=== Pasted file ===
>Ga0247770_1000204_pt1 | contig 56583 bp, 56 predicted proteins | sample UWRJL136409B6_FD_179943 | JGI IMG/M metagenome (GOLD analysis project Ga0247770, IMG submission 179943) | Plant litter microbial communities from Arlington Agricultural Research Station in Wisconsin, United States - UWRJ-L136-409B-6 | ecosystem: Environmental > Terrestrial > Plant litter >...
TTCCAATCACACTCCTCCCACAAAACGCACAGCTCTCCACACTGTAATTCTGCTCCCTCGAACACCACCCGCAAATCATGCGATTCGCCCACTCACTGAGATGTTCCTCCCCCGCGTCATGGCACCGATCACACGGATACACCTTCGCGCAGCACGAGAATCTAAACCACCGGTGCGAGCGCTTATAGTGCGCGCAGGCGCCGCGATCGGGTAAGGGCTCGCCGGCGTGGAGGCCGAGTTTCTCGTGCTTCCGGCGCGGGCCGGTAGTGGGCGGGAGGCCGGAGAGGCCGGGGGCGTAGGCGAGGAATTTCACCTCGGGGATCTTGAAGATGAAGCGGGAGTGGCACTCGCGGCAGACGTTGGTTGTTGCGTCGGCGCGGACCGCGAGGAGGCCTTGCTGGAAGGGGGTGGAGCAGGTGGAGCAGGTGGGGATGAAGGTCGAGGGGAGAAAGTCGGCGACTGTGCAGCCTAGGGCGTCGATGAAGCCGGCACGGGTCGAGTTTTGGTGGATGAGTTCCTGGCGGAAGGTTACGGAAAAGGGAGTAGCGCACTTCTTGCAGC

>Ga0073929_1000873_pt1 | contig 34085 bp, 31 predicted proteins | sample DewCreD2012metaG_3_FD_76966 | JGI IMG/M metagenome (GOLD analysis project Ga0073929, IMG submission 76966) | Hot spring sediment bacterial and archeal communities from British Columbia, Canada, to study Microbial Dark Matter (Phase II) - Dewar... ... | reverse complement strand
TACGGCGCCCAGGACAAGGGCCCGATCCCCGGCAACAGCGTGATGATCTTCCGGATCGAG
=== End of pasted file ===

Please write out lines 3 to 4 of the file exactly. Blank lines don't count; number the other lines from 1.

>Ga0073929_1000873_pt1 | contig 34085 bp, 31 predicted proteins | sample DewCreD2012metaG_3_FD_76966 | JGI IMG/M metagenome (GOLD analysis project Ga0073929, IMG submission 76966) | Hot spring sediment bacterial and archeal communities from British Columbia, Canada, to study Microbial Dark Matter (Phase II) - Dewar... ... | reverse complement strand
TACGGCGCCCAGGACAAGGGCCCGATCCCCGGCAACAGCGTGATGATCTTCCGGATCGAG